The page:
Infrastructure and workforce development have taken center stage in Washington D.C. in the last few months. At the same time, high school students and young adults in Los Angeles have been participating in hands-on training through a new program called Skilled Trades Summers. The program, which has been up and running at six sites across Los Angeles County, offers students the opportunity to earn valuable industry-based credentials.
We went out to the Skilled Trades Summers sites and talked to teachers about why high school skilled trades education is essential.
Anthony DeSanto, the construction teacher at Port of Los Angeles High School in San Pedro, CA, said skilled trades education is “the first positive educational experience a lot of kids have had. When I get these students in the 11th grade…a light bulb goes off and they see something in themselves they haven’t seen before.’’
Pam Richardson, the welding teacher at Port of Los Angeles High School, said she is always talking to her students about career opportunities in the skilled trades. “If you learn how to weld, you can own a company, you can be a contractor, you can be a foreman.’’
Joe Campbell, who teaches construction at Glendale High School, said “Everybody can do it. It’s necessary. Twenty percent of the population in California… finishes with a college degree. We don’t have an 80 percent unemployment rate.’’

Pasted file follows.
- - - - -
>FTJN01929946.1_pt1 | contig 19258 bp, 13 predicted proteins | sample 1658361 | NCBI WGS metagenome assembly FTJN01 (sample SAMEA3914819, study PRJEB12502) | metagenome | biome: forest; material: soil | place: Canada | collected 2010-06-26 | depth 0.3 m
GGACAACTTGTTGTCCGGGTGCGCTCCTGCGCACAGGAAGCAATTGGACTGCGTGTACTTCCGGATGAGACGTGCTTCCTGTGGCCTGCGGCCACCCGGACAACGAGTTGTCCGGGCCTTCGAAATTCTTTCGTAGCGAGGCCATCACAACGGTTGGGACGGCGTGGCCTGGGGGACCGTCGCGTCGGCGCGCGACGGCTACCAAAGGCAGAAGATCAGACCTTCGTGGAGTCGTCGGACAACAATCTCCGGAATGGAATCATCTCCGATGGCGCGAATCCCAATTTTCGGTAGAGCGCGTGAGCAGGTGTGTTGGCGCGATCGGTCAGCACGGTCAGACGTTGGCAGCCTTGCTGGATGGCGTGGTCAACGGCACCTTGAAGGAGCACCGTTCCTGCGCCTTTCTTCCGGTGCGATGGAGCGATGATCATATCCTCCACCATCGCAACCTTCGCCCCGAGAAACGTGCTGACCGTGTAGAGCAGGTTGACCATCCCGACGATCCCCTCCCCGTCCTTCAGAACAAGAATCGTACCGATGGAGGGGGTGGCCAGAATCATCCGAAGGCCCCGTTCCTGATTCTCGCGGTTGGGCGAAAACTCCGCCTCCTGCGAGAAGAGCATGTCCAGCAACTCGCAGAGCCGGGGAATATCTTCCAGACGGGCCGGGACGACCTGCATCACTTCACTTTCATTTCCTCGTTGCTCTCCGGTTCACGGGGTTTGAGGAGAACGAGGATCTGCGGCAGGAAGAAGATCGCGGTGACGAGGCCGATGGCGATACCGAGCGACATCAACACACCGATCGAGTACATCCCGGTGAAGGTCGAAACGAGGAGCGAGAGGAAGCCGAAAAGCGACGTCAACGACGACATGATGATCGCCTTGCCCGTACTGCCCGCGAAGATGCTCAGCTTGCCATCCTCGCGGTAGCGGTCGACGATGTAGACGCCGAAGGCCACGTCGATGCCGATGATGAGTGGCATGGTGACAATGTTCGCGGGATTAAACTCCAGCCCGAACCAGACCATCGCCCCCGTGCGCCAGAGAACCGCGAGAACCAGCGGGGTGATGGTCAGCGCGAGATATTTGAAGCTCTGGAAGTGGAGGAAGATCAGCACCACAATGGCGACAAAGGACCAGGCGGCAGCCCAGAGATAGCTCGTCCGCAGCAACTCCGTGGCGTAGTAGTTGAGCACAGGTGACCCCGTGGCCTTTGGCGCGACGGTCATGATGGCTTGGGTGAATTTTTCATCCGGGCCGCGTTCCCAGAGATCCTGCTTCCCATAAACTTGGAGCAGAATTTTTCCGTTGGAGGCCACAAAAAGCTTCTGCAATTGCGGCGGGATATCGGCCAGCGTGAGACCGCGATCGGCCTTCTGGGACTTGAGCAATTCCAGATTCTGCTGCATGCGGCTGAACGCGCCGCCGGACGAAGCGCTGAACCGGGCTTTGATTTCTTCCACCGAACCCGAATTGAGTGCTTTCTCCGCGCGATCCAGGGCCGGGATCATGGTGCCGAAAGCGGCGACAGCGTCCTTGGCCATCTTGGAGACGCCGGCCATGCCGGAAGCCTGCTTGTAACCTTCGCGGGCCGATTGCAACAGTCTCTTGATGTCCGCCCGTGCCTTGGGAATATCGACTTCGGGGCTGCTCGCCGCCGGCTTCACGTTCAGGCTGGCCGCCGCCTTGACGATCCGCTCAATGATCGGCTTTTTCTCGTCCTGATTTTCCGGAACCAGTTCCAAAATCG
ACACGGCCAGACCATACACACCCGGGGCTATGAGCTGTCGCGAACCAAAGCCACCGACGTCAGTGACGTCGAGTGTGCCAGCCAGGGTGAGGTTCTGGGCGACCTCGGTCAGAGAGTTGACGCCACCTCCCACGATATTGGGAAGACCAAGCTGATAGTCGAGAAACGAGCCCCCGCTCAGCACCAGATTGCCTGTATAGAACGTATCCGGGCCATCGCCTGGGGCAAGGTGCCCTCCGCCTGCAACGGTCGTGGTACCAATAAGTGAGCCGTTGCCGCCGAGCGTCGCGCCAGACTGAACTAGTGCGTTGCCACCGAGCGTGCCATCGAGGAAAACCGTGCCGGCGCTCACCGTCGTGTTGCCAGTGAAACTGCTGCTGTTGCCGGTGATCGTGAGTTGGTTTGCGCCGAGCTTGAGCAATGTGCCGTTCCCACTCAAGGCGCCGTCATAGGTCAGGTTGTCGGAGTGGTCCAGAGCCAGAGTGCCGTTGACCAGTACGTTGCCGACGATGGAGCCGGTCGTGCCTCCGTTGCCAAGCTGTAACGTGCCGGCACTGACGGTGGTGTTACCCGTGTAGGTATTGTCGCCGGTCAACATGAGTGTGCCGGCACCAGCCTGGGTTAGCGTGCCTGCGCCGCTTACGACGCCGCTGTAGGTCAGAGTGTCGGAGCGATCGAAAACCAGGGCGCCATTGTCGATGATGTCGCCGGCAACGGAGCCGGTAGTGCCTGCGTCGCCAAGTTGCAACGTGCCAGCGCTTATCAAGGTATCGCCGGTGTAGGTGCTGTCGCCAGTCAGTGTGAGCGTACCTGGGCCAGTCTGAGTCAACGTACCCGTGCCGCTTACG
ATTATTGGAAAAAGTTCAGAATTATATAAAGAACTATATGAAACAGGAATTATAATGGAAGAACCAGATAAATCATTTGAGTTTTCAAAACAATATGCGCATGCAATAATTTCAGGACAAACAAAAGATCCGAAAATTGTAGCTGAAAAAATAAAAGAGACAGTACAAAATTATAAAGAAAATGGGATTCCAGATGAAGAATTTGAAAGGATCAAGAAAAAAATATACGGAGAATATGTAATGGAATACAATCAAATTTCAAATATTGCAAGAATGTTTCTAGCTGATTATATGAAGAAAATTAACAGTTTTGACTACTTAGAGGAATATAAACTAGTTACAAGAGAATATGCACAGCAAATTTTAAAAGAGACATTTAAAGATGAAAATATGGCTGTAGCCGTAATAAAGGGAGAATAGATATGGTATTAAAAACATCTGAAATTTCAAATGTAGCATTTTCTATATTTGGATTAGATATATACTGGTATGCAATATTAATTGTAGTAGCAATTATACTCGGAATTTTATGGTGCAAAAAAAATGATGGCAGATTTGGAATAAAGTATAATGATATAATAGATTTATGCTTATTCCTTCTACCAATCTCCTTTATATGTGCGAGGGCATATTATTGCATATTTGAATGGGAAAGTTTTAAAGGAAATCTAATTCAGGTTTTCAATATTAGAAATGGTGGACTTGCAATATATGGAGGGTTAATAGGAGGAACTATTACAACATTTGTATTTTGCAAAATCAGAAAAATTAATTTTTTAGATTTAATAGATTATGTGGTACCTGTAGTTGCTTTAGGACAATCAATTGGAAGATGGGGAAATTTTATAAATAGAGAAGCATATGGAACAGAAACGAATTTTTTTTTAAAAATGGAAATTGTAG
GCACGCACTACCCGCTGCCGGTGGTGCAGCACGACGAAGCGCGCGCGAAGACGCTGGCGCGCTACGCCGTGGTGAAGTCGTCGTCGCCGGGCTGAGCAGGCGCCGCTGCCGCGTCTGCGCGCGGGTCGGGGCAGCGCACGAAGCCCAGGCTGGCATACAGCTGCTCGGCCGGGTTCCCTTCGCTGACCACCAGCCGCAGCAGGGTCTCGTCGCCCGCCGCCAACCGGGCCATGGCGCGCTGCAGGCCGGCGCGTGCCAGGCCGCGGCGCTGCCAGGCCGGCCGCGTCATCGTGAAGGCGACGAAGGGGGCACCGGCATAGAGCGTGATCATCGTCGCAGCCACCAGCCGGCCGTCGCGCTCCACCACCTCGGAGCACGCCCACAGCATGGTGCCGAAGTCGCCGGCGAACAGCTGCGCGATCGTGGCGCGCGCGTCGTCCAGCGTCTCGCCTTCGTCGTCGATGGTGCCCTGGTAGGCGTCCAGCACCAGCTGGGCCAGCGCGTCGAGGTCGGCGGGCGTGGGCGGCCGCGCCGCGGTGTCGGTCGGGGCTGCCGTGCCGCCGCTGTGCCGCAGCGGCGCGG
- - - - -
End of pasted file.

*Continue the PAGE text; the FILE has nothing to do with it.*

Skilled Trades Summers is designed to create opportunities for high school students and recent graduates to earn industry-based credentials with substantial employability value. Students participate in work-based learning, earn high school or college course credits and earn a summer wage.
Skilled Trades Summers is being funded by Harbor Freight Tools for Schools, a program of The Smidt Foundation, which is dedicated to the advancement of excellent skilled trades education in U.S. public high schools.
The program is being offered in partnership with six organizations: Long Beach and Glendale unified school districts, Alliance for Community Empowerment, South Bay Workforce Investment Board, Hire LAX and Port of Los Angeles High School.